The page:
In a statement late Friday, the interim board said it had been engaged in ongoing work with the communications department to put together a package to ensure the financial rescue of the corporation and the document would be ready for submission to Treasury in the next few days.
"The interim board has instructed management to proceed with the advertisement of the positions of group chief executive officer (GCEO) and chief operations officer (COO) with immediate effect," the board said.
"The process that had already been started with the recruitment agency will be extended by one month to enable applicants who may still want to be considered, to apply for the position. The position of Group Executive: Radio will also be advertised."
Motsoeneng, the former SABC chief operations officer (COO), has fallen out with the interim board after he criticised its appointment during a media briefing on Wednesday.
He was replaced at the SABC after a damning Parliamentary ad hoc committee report found that the previous board had mismanaged the public broadcaster, leading to the loss of hundreds of millions of rands.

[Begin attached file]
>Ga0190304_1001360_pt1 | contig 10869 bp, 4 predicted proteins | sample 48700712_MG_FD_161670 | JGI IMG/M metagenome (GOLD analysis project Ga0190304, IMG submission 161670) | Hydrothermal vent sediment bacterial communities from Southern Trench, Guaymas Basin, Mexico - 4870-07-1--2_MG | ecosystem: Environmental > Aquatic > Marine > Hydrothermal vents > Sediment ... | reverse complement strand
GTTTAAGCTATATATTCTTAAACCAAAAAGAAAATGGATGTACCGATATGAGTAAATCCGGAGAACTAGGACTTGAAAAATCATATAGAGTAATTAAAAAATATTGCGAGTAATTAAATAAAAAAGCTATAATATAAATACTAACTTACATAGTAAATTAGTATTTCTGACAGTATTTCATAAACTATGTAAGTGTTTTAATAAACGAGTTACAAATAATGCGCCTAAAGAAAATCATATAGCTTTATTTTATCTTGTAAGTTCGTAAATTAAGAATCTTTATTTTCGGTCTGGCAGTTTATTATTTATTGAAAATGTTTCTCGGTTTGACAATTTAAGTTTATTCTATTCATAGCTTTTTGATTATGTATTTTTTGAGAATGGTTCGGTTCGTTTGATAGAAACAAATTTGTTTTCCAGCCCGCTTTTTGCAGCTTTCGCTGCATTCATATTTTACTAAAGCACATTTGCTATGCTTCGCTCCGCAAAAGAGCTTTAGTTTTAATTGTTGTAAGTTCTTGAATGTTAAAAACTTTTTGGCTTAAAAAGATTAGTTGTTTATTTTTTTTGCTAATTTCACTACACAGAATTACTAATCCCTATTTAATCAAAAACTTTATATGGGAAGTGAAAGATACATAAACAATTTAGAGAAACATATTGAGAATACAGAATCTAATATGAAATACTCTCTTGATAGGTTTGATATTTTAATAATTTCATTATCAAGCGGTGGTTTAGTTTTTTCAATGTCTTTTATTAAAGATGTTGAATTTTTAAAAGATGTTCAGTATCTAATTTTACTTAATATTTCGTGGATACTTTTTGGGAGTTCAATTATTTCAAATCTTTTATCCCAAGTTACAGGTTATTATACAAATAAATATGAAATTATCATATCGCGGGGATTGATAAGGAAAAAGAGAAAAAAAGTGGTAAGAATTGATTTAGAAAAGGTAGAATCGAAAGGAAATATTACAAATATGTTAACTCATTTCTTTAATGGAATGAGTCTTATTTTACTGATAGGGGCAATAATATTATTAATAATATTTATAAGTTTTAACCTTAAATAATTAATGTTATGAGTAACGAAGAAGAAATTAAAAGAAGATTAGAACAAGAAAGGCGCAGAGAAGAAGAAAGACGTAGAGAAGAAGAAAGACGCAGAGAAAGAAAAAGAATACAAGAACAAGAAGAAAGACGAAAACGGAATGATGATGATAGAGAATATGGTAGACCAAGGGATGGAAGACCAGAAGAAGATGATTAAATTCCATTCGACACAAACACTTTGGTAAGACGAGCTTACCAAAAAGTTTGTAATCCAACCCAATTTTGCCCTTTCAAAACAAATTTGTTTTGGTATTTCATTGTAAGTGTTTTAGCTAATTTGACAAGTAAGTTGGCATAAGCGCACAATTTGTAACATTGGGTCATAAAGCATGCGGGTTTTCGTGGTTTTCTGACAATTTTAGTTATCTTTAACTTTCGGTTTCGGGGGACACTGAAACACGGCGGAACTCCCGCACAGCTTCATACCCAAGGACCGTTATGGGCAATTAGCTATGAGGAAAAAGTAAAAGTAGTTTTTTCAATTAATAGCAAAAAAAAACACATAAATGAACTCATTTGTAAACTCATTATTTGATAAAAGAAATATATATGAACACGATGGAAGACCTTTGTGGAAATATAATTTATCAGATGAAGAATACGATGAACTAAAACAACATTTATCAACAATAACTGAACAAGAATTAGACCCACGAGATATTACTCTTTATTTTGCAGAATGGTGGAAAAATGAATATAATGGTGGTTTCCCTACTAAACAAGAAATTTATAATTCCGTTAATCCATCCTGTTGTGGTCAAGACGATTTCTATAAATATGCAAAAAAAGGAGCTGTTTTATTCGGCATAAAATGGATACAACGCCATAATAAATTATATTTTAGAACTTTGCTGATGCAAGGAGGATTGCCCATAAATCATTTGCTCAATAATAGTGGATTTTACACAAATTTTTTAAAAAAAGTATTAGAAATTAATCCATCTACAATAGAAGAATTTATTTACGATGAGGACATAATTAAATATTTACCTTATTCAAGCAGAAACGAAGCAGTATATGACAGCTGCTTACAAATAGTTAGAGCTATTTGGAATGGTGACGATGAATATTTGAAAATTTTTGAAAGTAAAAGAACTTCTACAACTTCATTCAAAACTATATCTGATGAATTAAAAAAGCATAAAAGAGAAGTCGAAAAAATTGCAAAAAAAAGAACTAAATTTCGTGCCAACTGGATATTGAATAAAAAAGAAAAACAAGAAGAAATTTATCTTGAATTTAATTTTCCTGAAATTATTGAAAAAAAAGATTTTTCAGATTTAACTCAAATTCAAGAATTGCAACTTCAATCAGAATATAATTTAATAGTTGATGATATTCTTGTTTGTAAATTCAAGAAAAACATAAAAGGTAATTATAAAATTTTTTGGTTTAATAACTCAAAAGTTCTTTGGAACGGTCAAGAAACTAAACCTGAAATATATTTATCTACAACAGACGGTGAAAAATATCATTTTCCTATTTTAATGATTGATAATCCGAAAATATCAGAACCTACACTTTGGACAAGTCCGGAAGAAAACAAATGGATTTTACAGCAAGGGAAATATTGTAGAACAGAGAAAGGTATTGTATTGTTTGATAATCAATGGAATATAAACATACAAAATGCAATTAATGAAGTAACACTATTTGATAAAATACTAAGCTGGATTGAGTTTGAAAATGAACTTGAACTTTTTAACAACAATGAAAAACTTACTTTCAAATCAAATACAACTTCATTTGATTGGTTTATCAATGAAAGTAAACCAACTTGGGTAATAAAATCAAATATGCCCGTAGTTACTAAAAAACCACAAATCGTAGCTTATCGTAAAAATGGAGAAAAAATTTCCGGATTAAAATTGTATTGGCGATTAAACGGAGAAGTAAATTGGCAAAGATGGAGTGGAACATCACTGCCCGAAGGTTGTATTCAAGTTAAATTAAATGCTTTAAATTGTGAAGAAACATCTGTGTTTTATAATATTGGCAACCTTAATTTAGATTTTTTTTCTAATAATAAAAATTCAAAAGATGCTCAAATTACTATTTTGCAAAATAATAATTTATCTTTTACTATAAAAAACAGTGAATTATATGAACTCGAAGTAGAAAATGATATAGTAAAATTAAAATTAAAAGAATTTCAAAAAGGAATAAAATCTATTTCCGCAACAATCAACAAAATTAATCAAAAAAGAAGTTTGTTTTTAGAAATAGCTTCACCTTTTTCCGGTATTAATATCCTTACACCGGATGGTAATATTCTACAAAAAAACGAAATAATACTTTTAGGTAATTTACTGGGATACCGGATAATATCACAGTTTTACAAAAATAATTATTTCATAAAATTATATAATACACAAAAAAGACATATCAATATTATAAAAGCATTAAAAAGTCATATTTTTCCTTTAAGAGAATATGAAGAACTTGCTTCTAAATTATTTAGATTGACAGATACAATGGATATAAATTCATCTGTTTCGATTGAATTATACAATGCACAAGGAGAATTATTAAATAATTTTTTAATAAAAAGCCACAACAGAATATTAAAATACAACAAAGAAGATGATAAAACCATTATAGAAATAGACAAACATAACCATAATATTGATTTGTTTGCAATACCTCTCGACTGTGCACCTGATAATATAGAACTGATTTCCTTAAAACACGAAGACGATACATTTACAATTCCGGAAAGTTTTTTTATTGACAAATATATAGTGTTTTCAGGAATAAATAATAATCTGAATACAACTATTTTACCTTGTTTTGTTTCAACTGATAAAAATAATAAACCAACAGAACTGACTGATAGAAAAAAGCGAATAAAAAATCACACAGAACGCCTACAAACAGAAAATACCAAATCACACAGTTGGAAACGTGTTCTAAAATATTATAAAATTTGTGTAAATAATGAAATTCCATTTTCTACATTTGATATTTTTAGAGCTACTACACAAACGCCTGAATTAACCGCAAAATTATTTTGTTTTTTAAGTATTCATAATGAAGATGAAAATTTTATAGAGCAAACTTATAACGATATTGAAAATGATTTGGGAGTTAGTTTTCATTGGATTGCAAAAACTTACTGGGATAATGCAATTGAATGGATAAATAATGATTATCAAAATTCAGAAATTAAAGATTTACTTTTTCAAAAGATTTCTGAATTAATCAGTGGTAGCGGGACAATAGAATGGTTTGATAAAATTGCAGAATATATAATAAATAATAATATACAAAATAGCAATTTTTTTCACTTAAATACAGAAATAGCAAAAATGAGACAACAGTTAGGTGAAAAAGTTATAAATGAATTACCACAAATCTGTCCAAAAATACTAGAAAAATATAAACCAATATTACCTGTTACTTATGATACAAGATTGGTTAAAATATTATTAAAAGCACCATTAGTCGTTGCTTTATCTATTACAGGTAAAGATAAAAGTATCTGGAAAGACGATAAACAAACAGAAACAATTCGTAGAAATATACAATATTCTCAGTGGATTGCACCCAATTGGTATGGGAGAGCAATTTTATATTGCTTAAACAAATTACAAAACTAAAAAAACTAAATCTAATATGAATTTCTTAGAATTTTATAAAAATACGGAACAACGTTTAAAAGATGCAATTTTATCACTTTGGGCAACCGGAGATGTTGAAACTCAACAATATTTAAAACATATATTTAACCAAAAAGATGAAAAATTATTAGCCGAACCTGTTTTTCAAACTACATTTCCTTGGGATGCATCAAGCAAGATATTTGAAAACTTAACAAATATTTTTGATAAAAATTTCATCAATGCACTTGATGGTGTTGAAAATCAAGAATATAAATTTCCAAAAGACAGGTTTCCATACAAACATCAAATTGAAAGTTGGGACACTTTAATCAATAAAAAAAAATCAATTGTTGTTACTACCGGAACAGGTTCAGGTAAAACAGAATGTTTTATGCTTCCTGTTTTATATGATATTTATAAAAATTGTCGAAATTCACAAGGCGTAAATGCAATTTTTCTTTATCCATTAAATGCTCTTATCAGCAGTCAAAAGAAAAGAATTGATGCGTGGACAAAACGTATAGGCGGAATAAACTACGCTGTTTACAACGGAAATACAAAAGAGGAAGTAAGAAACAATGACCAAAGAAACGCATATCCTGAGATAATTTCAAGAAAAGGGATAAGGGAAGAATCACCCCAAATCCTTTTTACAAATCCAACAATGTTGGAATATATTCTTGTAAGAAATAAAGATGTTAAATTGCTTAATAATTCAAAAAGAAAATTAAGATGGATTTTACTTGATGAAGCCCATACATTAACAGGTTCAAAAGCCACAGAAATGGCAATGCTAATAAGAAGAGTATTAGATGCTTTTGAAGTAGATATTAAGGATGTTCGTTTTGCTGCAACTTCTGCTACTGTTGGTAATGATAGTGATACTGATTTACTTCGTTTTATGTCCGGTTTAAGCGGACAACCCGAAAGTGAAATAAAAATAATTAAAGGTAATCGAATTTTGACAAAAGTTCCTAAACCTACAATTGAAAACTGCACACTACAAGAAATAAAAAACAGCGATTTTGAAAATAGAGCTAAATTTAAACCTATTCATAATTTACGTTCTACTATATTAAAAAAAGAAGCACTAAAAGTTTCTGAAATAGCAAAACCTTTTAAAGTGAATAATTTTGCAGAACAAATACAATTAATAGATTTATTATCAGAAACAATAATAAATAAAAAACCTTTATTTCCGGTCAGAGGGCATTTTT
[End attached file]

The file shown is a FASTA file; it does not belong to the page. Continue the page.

The Public Protector's report found against Motsoeneng on many fronts, including his irregular appointment, hiking his salary by more than half a million from R3.8 million to R4.2 million, as well as that he was a "dishonest" employee who caused "a toxic failure of corporate governance" at the SABC.
The interim board was appointed in March by the President Jacob Zuma and ratified Communications Minister, Ayanda Dlodlo, at the beginning of this month. Its mandate is to bring stability to the SABC within six months and restore confidence in the public broadcaster after the previous board collapsed.
The board said it had considered the Public Protector's report, 'When Governance and Ethics Fail' and also considered the legal action that the SABC had taken to take the report on review.
"The interim board is currently deliberating around the matter. The Interim Board is also considering the Multichoice deal," the board said.
The board also said it would review policies enforced by Motsoeneng to the detriment of the broadcaster. Motsoeneng spearheaded the implementation of 90 percent and 80 percent local content on SABC radio and TV stations subsequently in a bid to empower local artists, a decision that left a number of radio stations bleeding cash as advertisers fled.
"In terms of the 90/10 local music and 80/20 television quota decisions, the interim board has decided that it will review the decision, considering regulations by ICASA, the cost of implementing the decision and the governance around the directive made in this regard."